We have talked about what a classical music superpower Finland is these days, but today the Globe and Mail has a big piece on what a pop music superpower Sweden is. From the days of ABBA until now, when an amazing amount of pop songs are either written or produced by Swedes, or both, Sweden wields an influence well out of proportion to its population.
Sweden has infiltrated global pop for decades. ABBA ruled the seventies; Robyn and the Cardigans tore a strip off the nineties; Tove Lo and Zara Larsson carry the country on charts today. Countless North American hits, too, are written by Swedes you've never heard of. The root causes of the disproportionate dominance of this country of 10 million, however, are less evident. One clue can be found in a single, vastly influential studio that began ushering in a new school of songwriting in the 1990s, sending teen-pop artists including the Backstreet Boys, NSYNC and Britney Spears flocking to Stockholm. Further clues can be found in Swedish culture itself, and the deep appreciation of music that's instilled in Swedes from an early age. "They're gods of pop music," says Carly Rae Jepsen, who regularly travels to Swedish studios, most recently for her forthcoming record.
* * *

Normally I am somewhat of a fan of Anne Midgette, classical music critic for the Washington Post, but her latest article on classical crossover has me squirming... This is where she starts to go wrong:
"Classical music is very particular about its categories."
It's that agency thing again that obscures what is really going on. No, "classical music" does no such thing as "classical music" is a mere intellectual abstraction. Rather, the people who create, perform and listen to classical music are the ones who are particular. And the reason they are is because it is extremely annoying to be offered something purporting to be classical music only to discover that the reality is some maudlin concoction with no real substance. It's like purchasing what you thought was a fine confection from your local patisserie only to discover when you cut into it that it was a Hostess Twinkie.

* * *

We really haven't said much about Debussy recently, or listened to much either. So let's rectify that with this performance of La Mer.  This is Claudio Abbado conducting the Lucerne Festival Orchestra:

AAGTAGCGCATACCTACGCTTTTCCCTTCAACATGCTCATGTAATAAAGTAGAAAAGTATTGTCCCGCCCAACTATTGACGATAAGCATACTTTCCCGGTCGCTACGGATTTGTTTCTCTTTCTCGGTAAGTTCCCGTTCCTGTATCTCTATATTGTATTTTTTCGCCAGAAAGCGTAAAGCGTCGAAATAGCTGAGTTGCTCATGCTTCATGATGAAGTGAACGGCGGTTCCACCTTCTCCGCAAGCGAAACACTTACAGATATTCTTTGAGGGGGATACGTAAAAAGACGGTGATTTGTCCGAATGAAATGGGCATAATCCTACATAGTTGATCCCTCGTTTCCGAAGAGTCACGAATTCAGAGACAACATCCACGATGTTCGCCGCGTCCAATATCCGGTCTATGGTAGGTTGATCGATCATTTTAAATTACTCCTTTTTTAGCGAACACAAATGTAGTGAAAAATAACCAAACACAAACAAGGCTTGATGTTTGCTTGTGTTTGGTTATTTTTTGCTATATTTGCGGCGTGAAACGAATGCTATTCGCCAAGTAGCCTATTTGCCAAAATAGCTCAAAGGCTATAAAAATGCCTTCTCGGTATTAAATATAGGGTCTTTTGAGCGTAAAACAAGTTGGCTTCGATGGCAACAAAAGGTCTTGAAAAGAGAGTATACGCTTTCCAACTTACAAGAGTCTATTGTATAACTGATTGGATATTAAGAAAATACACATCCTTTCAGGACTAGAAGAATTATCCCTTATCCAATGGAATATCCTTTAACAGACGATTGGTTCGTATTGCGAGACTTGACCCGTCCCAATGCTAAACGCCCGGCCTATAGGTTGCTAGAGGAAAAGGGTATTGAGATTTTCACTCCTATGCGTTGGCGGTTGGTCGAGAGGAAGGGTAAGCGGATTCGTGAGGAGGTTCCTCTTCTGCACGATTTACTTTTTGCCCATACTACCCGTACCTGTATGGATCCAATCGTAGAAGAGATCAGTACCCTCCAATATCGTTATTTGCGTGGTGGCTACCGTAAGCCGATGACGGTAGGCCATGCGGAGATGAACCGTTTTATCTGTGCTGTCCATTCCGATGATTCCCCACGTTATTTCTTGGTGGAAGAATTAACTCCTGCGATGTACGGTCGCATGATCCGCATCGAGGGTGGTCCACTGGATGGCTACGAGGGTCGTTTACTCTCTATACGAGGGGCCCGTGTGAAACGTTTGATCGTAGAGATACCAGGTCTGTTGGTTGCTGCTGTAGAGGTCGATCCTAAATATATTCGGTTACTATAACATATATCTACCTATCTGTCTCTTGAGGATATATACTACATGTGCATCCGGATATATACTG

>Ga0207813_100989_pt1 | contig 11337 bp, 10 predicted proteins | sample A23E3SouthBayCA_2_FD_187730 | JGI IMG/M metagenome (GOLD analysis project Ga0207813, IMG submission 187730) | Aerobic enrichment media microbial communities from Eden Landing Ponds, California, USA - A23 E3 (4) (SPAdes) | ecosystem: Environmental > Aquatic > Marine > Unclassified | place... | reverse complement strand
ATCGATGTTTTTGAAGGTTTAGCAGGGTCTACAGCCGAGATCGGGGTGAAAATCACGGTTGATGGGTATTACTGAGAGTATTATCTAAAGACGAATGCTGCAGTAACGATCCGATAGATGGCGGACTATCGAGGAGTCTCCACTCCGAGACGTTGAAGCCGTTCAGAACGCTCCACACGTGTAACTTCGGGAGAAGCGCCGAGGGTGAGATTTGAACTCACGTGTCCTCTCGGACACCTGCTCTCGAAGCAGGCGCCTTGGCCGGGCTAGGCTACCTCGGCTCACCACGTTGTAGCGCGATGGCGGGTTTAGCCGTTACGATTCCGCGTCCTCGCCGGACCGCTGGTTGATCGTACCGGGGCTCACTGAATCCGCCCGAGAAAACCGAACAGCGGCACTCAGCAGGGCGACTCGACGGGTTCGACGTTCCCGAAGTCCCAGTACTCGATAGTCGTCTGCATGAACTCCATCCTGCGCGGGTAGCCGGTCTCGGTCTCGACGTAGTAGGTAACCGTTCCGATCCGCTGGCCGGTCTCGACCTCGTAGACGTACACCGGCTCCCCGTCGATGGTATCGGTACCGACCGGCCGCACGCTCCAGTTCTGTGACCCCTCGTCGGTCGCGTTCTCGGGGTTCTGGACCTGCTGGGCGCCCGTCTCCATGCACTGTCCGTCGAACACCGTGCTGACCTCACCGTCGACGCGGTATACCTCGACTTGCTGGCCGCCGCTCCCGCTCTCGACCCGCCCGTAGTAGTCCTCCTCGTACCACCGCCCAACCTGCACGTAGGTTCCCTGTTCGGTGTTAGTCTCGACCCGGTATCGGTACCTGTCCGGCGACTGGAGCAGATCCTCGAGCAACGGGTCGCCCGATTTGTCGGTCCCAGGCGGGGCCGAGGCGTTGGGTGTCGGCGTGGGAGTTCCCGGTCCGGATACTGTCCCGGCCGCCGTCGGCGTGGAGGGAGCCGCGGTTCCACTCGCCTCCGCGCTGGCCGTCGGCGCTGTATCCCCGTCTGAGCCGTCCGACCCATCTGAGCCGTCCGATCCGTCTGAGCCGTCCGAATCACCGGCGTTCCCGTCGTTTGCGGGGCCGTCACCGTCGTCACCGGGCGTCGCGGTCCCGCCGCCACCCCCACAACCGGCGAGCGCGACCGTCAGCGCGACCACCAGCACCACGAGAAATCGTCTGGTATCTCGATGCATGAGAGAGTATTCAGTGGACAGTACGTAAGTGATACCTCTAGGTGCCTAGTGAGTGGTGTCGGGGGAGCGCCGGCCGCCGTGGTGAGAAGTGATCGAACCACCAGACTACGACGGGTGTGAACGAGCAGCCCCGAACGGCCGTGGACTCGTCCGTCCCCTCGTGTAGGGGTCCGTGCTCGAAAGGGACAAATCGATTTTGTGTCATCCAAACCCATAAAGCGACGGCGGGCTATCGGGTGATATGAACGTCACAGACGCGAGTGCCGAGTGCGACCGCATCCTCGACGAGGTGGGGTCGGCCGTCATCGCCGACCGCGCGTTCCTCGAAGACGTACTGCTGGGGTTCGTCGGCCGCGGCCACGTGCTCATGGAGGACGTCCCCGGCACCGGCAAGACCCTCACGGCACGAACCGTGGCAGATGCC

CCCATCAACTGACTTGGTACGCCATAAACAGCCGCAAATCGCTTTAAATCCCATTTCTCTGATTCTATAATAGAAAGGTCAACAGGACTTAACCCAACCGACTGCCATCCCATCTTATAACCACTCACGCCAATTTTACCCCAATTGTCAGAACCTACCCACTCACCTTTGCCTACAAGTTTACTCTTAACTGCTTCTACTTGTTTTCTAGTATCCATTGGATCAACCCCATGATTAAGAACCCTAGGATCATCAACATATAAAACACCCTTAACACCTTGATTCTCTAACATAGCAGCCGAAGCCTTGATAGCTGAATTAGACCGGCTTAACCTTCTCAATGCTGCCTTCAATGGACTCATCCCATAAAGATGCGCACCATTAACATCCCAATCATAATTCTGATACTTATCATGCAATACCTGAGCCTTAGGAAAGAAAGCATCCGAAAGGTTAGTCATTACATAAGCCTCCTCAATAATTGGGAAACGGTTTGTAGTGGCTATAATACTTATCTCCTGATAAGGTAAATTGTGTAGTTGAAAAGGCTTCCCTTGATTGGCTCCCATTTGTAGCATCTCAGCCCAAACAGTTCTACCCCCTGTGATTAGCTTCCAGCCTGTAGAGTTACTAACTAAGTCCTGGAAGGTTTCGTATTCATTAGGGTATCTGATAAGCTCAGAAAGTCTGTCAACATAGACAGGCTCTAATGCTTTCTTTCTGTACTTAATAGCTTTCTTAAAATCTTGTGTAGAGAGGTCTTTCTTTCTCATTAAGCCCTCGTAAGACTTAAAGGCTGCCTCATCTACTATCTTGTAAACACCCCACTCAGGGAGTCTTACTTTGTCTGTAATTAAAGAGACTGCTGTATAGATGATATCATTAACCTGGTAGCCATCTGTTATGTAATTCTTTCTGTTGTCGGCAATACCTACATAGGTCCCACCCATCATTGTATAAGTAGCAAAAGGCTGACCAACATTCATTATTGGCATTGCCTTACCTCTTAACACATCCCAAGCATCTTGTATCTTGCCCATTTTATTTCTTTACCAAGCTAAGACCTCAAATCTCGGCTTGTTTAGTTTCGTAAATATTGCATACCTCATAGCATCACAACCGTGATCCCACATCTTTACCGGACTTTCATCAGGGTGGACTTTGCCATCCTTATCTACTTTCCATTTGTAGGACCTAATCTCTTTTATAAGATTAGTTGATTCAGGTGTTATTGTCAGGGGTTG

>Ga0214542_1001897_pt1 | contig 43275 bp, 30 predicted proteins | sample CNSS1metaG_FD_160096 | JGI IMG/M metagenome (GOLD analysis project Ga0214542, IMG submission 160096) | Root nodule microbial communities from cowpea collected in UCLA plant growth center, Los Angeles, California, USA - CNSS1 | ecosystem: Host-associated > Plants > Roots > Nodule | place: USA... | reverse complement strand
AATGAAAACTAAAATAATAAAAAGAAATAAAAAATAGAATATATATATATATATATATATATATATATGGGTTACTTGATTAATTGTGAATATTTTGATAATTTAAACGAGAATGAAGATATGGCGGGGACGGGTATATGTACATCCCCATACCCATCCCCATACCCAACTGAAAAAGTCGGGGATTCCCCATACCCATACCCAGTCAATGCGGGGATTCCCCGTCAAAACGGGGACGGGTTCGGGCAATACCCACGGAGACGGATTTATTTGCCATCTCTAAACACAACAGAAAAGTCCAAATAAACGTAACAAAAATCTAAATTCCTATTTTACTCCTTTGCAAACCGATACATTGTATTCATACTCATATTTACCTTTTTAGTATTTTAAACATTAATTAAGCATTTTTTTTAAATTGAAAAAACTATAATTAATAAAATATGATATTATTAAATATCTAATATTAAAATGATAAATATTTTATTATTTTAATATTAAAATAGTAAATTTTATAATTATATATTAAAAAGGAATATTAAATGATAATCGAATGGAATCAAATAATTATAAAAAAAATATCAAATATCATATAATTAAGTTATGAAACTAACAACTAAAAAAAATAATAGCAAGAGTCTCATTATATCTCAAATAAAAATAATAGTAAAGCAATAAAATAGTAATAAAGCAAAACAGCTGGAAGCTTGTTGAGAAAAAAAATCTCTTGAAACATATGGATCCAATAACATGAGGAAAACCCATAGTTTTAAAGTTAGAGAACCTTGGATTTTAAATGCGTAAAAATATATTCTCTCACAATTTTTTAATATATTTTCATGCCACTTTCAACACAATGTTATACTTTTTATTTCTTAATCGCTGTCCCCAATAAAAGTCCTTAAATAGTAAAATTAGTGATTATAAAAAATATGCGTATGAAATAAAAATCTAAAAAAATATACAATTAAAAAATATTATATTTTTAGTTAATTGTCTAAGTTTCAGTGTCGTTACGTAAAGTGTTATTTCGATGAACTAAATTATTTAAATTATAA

4 comments:

David said...

Bryan, can we be frat brothers? I have long bristled when in conversation, argument and written word, speakers of the Queen's English have chosen to "beg" rather than "raise" the question. Thank you for making a statement and standing your ground. Undoubtedly, your readership will be a more enlightened bunch, much less likely to beg any questions from this point forward.(oops?)

Bryan Townsend said...

Thank you, thank you, thank you! And keep bristling!

David said...

Bryan, the Bachtrack statistical summary item has some tiny points of interest. Notably, Mahler is not at the top of the most performed composers, hard as it is to believe. He came in at number 19, with almost 400 fewer performances than "your man" Papa H. Also of note is that Stravinsky has both the Rite and the Firebird in the list of compositions that are increasing in popularity. The list of compositions on the declining popularity includes some Beethoven (Egmont Overture), Brahms (Piano Concerto #1), Rachmaninov (Piano Concerto #2) and poor Saint-Saens (the Organ Symphony).

Of course, I realize that this Bachtrack stuff is really part of the celebrity distraction from what is truly important in this area of human endeavour: the music itself. I suppose that without getting swamped in the minutiae, it is fair to say that the world of classical music performance continues to be a changing area of cultural activity that has much to offer to those willing to hear.

Bryan Townsend said...

I'm just getting around to looking at more of the Bachtrack statistics. It is interesting what works are gaining in popularity:

Mussorgsky, Pictures at Exhibition Stravinsky, Le Sacre du printemps Stravinsky, The Firebird suite
Ravel, Piano Concerto in G major Rachmaninov, Piano Concerto no. 4 Shostakovich, Symphony no. 5 in D minor Respighi, Fountains of Rome Bartók, Miraculous Mandarin: suite Bartók, Concerto for Orchestra

The only ones on that list that surprise me are the Respighi and Bartók's Miraculous Mandarin (which I have never gotten).